Hawaii helicopter evacuation readied as new lava stream hits ocean – Metro US

Hawaii helicopter evacuation readied as new lava stream hits ocean

By Marco Garcia

PAHALA, Hawaii (Reuters) – A third lava flow from Hawaii’s erupting Kilauea volcano streamed into the ocean on Thursday as U.S. Marine Corps helicopters stood by to evacuate a Big Island community should molten rock or huge cracks block its final escape route.

Six huge fissures sent rivers of molten rock through a blackened, volcanic wilderness that was once jungle, farmland and rural homes.

Kilauea, one of the world’s most active volcanoes, entered the fourth week of what may be an unprecedented, simultaneous eruption at its summit crater and along a six-mile (9.7-km) string of fissures 25 miles (40 km) down its east flank.

At about 6 p.m. local time on Thursday, the volcano erupted at its summit, sending ash 10,000 feet (3000 m) into the air. The wind may carry ash to the southwest toward the Pahala area, the Hawaiian Volcano Observatory said.

At least 50 rural homes and other structures have been destroyed by lava from fissures in a small area of the Big Island. Some 2,000 people have faced mandatory evacuations and another 2,000 in coastal communities may be forced to leave their homes if State Highway 130, their last exit, becomes blocked.

The U.S. Marine Corps deployed two CH-53E Super Stallion helicopters to Hilo, about 24 miles north (39 miles), in support of a task force standing by in case an air evacuation is needed. Each helicopter can carry up to 50 people at a time.

“We now have the capacity to evacuate all of the estimated population of lower Puna south of the lava flow within a few hours,” Brigadier General Kenneth Hara of the Hawaii National Guard said in a statement.

Road crews dumped material into cracks on the road and covered them with steel plates in an effort to keep the highway open.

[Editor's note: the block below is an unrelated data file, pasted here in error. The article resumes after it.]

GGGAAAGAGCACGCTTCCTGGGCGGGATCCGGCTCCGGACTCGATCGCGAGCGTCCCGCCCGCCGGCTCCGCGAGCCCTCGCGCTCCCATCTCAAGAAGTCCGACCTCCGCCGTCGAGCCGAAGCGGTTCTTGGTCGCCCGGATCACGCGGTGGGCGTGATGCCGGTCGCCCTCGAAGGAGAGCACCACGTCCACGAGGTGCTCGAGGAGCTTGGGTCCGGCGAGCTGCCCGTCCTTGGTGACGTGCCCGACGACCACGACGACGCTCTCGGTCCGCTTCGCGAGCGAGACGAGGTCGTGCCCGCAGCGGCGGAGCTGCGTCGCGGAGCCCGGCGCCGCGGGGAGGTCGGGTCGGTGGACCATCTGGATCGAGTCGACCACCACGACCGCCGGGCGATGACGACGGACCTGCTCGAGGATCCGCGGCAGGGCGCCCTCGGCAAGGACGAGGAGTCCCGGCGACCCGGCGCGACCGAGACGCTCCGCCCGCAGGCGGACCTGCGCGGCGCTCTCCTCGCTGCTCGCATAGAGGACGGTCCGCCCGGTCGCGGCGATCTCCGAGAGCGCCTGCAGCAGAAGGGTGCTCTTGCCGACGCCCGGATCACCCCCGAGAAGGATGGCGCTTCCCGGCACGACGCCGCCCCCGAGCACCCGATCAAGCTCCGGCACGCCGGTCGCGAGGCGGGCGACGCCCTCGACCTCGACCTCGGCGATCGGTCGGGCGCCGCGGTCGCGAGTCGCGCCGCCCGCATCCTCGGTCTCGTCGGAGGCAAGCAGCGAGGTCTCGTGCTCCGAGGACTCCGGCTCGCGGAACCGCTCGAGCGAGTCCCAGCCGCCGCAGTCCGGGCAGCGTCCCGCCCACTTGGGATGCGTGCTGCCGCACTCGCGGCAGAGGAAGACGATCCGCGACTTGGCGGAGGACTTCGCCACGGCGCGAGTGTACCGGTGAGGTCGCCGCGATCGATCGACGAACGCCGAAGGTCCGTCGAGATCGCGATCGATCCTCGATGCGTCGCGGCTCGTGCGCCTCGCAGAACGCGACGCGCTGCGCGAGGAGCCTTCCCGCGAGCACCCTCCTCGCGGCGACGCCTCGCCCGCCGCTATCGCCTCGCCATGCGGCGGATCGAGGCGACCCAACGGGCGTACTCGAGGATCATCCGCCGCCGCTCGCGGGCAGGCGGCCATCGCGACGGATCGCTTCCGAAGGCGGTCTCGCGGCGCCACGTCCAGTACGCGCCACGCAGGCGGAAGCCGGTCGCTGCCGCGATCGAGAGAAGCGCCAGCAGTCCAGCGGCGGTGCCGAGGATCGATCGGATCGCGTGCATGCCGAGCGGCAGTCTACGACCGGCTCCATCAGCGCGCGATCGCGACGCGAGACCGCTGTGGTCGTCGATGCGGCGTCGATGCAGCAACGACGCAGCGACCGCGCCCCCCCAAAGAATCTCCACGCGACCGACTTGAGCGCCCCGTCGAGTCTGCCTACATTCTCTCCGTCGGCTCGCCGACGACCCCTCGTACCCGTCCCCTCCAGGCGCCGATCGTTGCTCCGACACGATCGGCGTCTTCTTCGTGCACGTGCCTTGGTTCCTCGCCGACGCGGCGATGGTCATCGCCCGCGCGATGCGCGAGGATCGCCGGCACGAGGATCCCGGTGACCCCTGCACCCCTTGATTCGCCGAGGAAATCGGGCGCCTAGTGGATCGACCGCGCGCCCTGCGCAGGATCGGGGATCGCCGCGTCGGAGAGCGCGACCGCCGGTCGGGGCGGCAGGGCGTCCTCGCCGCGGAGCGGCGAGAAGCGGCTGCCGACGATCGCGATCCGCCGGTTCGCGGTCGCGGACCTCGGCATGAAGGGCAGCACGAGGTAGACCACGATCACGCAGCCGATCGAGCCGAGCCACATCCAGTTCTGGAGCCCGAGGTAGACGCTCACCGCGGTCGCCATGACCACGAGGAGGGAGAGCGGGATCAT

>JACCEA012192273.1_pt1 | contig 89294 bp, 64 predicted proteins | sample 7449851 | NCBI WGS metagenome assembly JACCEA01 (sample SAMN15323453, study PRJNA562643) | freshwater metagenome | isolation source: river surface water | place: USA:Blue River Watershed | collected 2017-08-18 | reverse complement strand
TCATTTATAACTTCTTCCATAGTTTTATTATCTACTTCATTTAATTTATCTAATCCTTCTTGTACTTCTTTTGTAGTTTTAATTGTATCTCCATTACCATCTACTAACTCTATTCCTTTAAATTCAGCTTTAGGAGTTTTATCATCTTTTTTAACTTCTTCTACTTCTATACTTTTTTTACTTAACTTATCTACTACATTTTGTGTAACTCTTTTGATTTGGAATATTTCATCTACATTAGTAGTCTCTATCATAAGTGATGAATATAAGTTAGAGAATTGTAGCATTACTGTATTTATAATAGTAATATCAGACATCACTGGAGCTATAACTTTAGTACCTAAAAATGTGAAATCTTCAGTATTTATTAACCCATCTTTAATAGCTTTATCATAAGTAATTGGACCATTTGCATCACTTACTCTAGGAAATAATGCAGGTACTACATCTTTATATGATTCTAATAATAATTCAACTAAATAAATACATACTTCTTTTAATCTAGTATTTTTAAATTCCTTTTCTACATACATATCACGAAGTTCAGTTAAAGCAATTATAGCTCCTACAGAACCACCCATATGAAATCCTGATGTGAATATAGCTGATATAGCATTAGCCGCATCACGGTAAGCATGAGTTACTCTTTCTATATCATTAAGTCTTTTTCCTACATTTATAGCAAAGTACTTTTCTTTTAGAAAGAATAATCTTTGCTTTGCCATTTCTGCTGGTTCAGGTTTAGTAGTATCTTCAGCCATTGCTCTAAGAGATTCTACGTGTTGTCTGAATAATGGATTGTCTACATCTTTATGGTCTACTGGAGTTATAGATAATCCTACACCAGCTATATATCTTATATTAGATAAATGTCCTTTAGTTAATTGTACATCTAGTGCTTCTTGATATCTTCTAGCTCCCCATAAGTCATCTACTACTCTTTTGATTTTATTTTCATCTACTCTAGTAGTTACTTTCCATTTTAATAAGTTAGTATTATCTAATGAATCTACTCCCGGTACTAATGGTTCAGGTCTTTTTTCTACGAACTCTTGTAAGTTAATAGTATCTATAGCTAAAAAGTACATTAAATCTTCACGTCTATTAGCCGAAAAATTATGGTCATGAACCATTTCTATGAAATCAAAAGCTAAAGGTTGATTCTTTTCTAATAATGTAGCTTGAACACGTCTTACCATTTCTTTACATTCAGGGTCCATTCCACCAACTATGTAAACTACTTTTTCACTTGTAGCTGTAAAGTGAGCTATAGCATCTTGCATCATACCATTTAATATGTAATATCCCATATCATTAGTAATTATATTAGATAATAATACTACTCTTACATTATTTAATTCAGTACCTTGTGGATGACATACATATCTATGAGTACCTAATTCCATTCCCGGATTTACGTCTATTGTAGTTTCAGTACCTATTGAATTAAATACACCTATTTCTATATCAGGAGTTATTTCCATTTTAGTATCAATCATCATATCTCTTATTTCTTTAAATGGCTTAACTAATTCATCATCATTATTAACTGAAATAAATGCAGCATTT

“Talks and discussions have been underway for possible air evacuations if it did come to that,” Tim Sakahara, Hawaii Department of Transportation, told reporters in a conference call.

Up at Kilauea’s 4,091-foot (1,246-meter) summit, at least 12 explosions a day on average are pumping ash plumes thousands of feet (meters) into the sky. Ash drifted up to 26 miles (42 km)southwest to dust the black sands of Punaluu beach with gray powder before blowing out to sea.

Down on the east flank of the volcano, six fissures re-erupted in lava fountains, as volcanic activity moved west towards Highway 130.

Geologists said that after three weeks of escalating activity, Kilauea volcano has entered a “steady state” of eruption.

“It’s probably going to do this for a little while longer,” said U.S. Geological Survey scientist Wendy Stovall on the conference call, describing the stage of the eruption as the “middle” or “kind of the steady state.”

While a roughly 10-square-mile (26-sq-km) area of the Puna district has been ravaged, authorities stressed the eruption was having limited effects on the Connecticut-sized island that is a major tourist destination.

Norwegian Cruise Line said it would reinstate port calls to the island’s two largest cities, Kona and Hilo, after cancelling them in recent weeks. Crystal Symphony cruises also said it planned to return to the two ports after cancelling a Wednesday Hilo stop due to “an abundance of caution.”

(Additional reporting by Jolyn Rosa in Honolulu and Marco Garcia in Pahala, Hawaii; Writing and additional reporting by Andrew Hay; Editing by Bill Tarrant and Sandra Maler)